2. Illnesses resulting in permanent transfer may or may not have lost workdays. For illnesses that result in permanent transfer or termination, an asterisk is to be placed in the appropriate illness column.
3. If, at a later date, the employee is able to transfer back to his or her original job, the transfer can no longer be considered permanent. The original log entry (and any affected annual totals) should be corrected with the actual number of lost workdays.
(Page 49, questions B-9, B-10, B-11, and B-13)
Question 5. If an individual receives his/her paycheck from one location and is assigned on a temporary basis to another location where the injury occurred, on which log should the entry be made?
Answer: The case should be entered on the records of the establishment in which they were injured or became ill. (page 20, question A-10)
Question 6. Should log be updated when employees move from plant to plant? Example: employee is injured at one plant and is recorded. Employee is transferred to another company plant in another state. Should we continue to update the recorded case in the first plant?
Answer: Yes, unless the transfer results in a permanent job modification.
Question 7. STS questions.
Answer: In June of 1991 OSHA issued a memo to its field offices directing them to cite employers for failing to record work related shifts in hearing of an average of 25 dB or more at 2000, 3000, and 4000 Hz in either ear on the log. As a result, companies are in compliance if they record any unilateral or bilateral 25 dB shift, or if they record lesser shifts, such as STS.
a. Should all unilateral [hearing loss] be entered at 25 dB?
This recording policy would be in compliance.
b. Is the 25 dB an average or actual 25?
The 25 dB criterion is based on an average at 2000, 3000 and 4000 Hz.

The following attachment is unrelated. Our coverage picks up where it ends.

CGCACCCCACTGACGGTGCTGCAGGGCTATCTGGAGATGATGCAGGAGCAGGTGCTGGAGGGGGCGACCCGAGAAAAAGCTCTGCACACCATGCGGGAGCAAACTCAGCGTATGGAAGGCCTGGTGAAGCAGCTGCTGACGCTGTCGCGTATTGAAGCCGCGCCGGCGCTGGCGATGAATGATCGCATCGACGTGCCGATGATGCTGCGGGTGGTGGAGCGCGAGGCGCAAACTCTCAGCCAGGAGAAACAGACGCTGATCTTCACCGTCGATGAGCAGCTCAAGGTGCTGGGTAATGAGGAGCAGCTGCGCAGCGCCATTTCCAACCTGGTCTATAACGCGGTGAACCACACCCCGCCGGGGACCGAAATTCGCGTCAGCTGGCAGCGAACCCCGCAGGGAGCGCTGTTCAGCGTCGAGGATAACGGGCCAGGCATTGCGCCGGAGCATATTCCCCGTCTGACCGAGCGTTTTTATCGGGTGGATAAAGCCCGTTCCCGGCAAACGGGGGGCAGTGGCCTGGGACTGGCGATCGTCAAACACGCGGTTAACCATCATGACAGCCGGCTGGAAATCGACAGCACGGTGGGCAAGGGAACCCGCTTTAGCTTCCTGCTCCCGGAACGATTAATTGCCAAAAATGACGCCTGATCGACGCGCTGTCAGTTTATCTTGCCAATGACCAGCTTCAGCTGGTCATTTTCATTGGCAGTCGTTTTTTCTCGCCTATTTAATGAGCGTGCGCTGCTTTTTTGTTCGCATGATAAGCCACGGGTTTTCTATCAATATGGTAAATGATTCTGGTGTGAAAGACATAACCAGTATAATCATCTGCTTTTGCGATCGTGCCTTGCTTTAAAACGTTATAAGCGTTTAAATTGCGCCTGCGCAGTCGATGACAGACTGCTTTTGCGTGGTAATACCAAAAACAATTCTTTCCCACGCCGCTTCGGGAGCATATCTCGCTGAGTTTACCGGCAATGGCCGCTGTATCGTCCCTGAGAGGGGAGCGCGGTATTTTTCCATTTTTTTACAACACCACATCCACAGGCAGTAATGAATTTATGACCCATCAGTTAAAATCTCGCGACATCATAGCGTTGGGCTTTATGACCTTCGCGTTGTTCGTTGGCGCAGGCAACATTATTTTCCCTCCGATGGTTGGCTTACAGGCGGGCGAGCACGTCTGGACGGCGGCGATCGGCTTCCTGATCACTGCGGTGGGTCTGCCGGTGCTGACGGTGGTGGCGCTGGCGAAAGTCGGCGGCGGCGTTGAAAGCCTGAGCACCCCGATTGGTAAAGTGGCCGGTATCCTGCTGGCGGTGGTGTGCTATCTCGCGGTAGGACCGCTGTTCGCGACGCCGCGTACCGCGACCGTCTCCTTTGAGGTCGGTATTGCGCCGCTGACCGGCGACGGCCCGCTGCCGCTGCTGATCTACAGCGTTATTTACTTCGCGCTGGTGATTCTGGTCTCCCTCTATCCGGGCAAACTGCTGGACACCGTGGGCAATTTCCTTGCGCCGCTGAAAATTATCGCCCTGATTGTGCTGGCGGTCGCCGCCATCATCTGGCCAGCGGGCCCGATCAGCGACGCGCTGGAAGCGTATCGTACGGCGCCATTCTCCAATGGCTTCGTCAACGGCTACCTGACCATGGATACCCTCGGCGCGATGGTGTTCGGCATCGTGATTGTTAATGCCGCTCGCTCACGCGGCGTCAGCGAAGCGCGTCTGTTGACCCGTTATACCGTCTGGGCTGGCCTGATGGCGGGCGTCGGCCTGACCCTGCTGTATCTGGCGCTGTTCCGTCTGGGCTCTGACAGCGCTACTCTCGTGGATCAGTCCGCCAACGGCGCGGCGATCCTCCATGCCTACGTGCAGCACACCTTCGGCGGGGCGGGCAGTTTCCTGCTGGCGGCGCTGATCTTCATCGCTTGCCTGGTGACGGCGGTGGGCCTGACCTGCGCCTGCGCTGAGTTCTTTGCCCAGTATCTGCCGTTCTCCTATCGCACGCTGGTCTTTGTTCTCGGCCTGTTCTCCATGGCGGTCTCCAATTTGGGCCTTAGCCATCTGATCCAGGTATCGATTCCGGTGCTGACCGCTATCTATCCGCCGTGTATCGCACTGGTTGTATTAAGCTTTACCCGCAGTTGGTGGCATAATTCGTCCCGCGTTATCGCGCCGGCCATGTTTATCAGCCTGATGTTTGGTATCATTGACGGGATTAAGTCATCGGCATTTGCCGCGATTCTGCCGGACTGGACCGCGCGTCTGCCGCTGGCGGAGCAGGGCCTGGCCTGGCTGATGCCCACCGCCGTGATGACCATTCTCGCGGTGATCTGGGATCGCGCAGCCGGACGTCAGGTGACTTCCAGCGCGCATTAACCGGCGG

c. Should bilateral be entered at 10 dB?
Recording 10 dB unilateral or bilateral shifts would be well within the criteria from the June 4 memo. This recording policy would be in compliance.
d. If entry made on unilateral and next year another STS, same ear and no change in work or exposure, is another entry made?
Employees are not limited to one recordable hearing loss per ear per lifetime. At a minimum, employers should record a work related hearing loss case for each incremental 25 dB shift from the employees original baseline.
e. When should entry be made on log--at the time of possible STS or when retest confirms STS?
A retest audiogram may be substituted for an annual audiogram if it is obtained within 30 calendar days of the date the annual audiogram was obtained. However, 29 CFR 1904.2 requires employers to record occupational injuries and illnesses within 6 days of receiving knowledge of their existence. Thus, if the annual audiogram indicted that an employee had suffered a recordable hearing loss, an entry on OSHA Form 200 would be required. However, if the retest audiogram indicates that the shift was not persistent, the original entry should be lined out or removed.
Question 8. What is considered "new" exposure with CTD (as 1 week since last visit to medical department)?
Answer: As found in the enclosed Ergonomics Program Management Guidelines for Meatpacking Plants on page 15, a case is considered to be complete once there is complete resolution of the signs and symptoms. Failure of the worker to return for care after 30 days indicates symptom resolution. Any visit to a health care provider for similar complaints after the 30-day interval indicates reinjury or reexposure to a workplace hazard and would constitute a "new" case.
Question 9. To record upper extremity CTDs must there be: -One physical finding (as an objective symptom)
centerR>or -A subjective symptom with medical treatment or lost workdays?
Answer: As found in the Ergonomics Program Management Guidelines for Meatpacking Plants on page 14, and the enclosed June 4 memorandum, either of the above situations would be considered a recordable case.
Question 10. If over the counter medication does not have the dosage, time or number of pills dispensed, is the case recordable?
Answer: As found in the Recordkeeping Guidelines for Occupational Injuries and Illnesses on page 42, the use of nonprescription medications is considered first aid treatment and should not be recorded if the work-related injury does not involve loss of consciousness, restriction of work or motion, or transfer to another job.
Question 11. Is "soreness" on the first day of a job recorded as an illness?
Answer: See question #9. Soreness, pain or other subjective symptoms may be recordable as a CTD if they meet the recordkeeping criteria which include medical treatment, loss of consciousness, restriction of work or motion, or transfer to another job.
Question 12. If an employee with an injury is sent home or given a restriction on the day of injury, and no medical treatment is provided, is the case recordable? If yes, what column is checked?